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By Ekram Haque

As hate, racism, and xenophobia make daily headlines in our multicultural nation, thanks largely to our president and his policies, we may ask, what would Jesus do in these circumstances? We know Jesus loved all people, and he did not ask for proof of citizenship before helping those in need.

Jesus equated gnosis of God with one’s love of people, saying “Anyone who does not love does not know God, because God is love.” (1 John 4:8) On another occasion he said to his disciples that people will recognize them from their “love for one another.” (John 13:35)  

The massacres in a black church in Charleston, the Tree of Life synagogue in Pittsburg, and two mosques in New Zealand were a perversion of Jesus’ love for humanity, just as the bombing of Christian churches in Sri Lanka was a perversion of Islam.

All religions advocate loving the fellow human and helping the downtrodden. However, it’s up to their adherents if they exemplify those values.

Unfortunately, hateful, exclusionary rhetoric has become normalized in our society today, and the normalizers-in-chief are President Donald Trump and his diehard supporters within the Republican Party. The president, who often presides by tweets, has used the harshest and most demeaning language for people or countries he disagrees with.

In his most recent Twitter tirade, he called Rep. Elijah Cummings “a brutal bully” and the Baltimore’s 7th District the African-American congressman represents a “disgusting, rat and rodent infested mess.” The president went on to describe the 7th District as “the worst run and most dangerous anywhere in the United States. No human being would want to live there.”

Two weeks earlier, the president had berated four freshmen representatives of Congress ­— ­­­Reps. Ilhan Omar, Rashida Tlaib, Ayanna Pressley, and Alexandria Ocasio-Cortez — telling them to “go back and help fix the totally broken and crime infested places from which they came.” Three of the congresswomen were born in the US and one is a naturalized citizen. All of them are women of color.

In Leviticus 19:34, the faithful are told, “You shall treat the stranger who sojourns with you as the native among you, and you shall love him as yourself, for you were strangers in the land of Egypt.”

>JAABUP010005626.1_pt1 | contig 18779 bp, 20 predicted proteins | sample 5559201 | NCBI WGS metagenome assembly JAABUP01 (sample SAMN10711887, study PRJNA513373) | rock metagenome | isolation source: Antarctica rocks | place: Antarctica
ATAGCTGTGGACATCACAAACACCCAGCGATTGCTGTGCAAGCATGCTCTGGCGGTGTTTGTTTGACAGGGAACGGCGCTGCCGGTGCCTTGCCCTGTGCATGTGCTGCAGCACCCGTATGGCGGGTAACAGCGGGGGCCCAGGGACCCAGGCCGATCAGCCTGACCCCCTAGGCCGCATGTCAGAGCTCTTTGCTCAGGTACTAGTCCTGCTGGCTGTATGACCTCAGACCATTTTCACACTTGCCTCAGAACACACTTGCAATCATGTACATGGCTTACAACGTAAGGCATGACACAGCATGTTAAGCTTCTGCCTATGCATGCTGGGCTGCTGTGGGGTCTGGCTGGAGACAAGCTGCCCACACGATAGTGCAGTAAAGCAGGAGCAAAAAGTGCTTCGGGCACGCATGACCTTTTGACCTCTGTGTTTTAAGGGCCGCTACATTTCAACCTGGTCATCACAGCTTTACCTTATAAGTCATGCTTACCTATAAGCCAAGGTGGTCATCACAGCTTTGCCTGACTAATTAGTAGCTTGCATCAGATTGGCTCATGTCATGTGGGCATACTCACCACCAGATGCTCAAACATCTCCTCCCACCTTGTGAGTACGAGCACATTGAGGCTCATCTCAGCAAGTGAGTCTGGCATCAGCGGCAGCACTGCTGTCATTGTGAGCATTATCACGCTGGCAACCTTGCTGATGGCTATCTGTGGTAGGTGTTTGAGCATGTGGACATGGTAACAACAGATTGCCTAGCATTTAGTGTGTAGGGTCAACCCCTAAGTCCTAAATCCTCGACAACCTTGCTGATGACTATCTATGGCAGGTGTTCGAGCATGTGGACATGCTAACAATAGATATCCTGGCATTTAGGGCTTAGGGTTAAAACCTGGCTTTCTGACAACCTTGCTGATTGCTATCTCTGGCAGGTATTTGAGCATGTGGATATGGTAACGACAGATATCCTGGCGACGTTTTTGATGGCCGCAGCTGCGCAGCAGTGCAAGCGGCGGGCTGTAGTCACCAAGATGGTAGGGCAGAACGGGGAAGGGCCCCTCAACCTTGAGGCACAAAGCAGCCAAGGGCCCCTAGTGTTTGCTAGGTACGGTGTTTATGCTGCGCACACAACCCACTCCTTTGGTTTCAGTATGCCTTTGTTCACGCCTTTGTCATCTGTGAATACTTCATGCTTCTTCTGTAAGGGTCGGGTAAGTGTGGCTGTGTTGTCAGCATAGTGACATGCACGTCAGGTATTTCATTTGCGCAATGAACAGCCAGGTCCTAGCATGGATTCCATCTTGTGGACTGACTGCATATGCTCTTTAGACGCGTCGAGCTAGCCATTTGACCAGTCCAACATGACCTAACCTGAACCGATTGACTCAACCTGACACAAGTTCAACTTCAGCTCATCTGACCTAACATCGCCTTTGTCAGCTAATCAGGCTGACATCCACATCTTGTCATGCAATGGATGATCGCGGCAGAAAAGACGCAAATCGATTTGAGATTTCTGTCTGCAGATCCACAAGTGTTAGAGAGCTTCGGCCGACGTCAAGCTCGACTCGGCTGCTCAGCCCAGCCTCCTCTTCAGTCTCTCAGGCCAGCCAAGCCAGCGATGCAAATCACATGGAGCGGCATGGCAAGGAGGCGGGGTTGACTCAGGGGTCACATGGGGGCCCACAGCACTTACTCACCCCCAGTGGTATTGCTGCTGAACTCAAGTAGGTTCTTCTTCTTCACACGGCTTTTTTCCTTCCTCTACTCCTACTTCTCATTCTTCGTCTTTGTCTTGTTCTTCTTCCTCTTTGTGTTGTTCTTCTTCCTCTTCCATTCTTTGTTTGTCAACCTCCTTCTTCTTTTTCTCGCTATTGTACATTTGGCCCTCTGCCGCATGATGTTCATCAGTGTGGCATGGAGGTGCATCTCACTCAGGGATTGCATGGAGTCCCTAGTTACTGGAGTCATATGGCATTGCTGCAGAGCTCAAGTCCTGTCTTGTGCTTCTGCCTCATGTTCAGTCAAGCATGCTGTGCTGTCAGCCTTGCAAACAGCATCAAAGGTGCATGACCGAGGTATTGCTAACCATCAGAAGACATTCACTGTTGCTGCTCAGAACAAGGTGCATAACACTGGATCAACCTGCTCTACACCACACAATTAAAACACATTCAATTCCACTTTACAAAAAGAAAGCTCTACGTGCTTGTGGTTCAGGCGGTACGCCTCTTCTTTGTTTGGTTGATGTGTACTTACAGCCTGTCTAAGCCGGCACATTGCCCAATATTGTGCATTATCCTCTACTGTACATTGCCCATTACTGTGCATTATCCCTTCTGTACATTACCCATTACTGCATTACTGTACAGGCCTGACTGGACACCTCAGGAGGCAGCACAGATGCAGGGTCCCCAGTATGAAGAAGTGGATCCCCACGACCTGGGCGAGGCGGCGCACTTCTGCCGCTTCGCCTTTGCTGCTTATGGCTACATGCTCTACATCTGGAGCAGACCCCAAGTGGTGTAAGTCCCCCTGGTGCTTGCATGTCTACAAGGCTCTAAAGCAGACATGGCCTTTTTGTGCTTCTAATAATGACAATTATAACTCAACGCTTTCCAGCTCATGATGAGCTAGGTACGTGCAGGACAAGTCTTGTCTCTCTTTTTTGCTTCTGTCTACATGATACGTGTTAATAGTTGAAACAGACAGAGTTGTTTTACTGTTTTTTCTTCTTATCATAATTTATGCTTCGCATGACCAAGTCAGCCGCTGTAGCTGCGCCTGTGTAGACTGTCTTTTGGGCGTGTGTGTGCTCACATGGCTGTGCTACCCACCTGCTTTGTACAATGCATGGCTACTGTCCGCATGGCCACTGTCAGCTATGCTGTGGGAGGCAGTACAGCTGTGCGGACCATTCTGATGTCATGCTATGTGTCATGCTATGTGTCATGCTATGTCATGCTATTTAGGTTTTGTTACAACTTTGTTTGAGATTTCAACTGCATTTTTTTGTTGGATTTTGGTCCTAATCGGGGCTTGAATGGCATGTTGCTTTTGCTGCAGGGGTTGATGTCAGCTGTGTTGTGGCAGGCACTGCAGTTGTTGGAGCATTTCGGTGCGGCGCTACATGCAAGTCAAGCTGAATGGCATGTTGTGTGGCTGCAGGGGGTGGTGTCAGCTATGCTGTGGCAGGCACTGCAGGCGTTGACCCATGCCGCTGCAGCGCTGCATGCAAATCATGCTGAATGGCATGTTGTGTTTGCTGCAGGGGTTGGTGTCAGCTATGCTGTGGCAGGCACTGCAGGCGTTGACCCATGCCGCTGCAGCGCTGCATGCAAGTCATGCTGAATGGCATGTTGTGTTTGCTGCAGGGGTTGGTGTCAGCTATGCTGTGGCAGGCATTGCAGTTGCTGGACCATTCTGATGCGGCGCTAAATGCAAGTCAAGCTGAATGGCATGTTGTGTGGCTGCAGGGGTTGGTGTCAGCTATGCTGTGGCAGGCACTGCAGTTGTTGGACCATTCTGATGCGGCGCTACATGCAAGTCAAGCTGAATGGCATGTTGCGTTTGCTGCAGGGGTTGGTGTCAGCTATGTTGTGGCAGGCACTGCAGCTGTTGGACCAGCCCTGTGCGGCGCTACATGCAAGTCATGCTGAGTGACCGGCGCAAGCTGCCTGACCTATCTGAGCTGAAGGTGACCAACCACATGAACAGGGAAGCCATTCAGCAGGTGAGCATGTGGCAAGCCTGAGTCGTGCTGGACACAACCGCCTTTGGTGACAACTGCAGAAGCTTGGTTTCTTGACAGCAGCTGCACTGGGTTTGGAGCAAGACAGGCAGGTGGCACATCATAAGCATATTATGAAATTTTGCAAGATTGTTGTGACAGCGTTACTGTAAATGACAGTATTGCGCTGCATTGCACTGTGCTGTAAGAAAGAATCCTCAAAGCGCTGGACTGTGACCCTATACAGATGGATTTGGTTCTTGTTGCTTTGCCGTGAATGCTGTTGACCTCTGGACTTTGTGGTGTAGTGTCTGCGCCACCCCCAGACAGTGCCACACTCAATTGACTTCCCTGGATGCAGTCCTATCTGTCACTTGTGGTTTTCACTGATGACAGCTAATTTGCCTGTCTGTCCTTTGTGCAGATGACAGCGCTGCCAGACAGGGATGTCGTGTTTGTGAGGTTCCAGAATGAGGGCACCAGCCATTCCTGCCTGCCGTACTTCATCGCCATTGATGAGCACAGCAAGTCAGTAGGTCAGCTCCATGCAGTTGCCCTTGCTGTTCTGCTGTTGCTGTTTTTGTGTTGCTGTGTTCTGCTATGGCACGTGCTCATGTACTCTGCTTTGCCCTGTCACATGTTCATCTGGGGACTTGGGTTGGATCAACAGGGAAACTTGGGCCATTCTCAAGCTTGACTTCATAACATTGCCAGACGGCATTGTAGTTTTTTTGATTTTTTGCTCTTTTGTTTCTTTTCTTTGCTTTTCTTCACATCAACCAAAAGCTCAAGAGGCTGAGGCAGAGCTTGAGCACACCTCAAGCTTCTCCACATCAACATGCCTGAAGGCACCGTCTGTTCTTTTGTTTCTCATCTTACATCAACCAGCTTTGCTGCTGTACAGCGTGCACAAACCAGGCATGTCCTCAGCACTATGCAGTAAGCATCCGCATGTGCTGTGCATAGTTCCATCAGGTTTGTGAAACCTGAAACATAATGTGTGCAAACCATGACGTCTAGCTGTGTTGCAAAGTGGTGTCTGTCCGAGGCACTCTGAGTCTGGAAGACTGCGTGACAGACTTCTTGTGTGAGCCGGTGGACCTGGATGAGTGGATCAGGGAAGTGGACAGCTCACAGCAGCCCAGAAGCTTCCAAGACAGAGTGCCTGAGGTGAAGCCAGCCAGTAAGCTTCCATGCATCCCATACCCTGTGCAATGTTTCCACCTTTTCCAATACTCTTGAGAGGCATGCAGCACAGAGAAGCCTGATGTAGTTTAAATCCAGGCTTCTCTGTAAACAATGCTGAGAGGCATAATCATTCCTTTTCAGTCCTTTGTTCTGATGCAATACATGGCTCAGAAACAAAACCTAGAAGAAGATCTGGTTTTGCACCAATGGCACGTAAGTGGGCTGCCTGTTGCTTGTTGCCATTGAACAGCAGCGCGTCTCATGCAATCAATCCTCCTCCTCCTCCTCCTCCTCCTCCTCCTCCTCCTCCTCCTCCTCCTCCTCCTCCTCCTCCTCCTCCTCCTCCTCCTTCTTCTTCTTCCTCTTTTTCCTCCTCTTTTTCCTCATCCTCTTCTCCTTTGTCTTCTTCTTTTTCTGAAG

Our president is determined to build a wall to keep the “stranger” away and has incarcerated those who have managed to cross the border in squalid and inhumane conditions. Many of the detainees are small children. He has imposed a travel and immigration ban on five Muslim countries thereby preventing families from seeing their loved ones.

The president has likened immigration to an infestation, described Mexican immigrants as rapists, falsely claimed Middle Easterners were coming into the US embedded in the migrant caravan from the South, claimed “Islam hates us,” and criticized German Chancellor Angel Merkel for taking in a million Muslim refugees calling it a “big mistake.”

For President Trump to jail and dehumanize asylum seekers makes a mockery of his own past. His mother, Mary Anne MacLeod, was an immigrant from Scotland, and two of his three wives ­— Ivana Marie Zelnickova and the First Lady Melania Trump ­— are immigrants from Eastern Europe. George Washington, Benjamin Franklin, James Madison were descendants of European settlers in this land. Let us also not forget Prophets Abraham, Moses, Jesus and Muhammad were either migrants or refugees.

God created Adam in His own image and from Adam and his wife, Eve, He brought out all people, white, black, brown. Jesus, a Middle Easterner, never glorified certain skin color of his followers. “The ministry of Christ,” as  Amy Julia Becker puts it, “goes beyond the White bohemian-styled Jesus that we’ve popularized.”

Hate, bigotry, and xenophobia are hurting America at home and tarnishing its image abroad. Sadly, in the run up to the 2020 presidential election, we should expect the hate-filled rhetoric to get only worse. The president has no incentive to hold back his salvos, as every time he vilely attacks his critics, his approval rating goes up.

Christians, who constitute majority of the U.S. population, and Americans of other faiths can make America truly great ­— by choosing the universal vision of love and inclusion over the president’s demagogic vision of hate and exclusion.

Ekram Haque is acting executive director for Council on American-Islamic Relations-DFW and author, most recently, of Powered by Hope, Positivity, and Optimism: Where Religion, Science, and Nature Converge.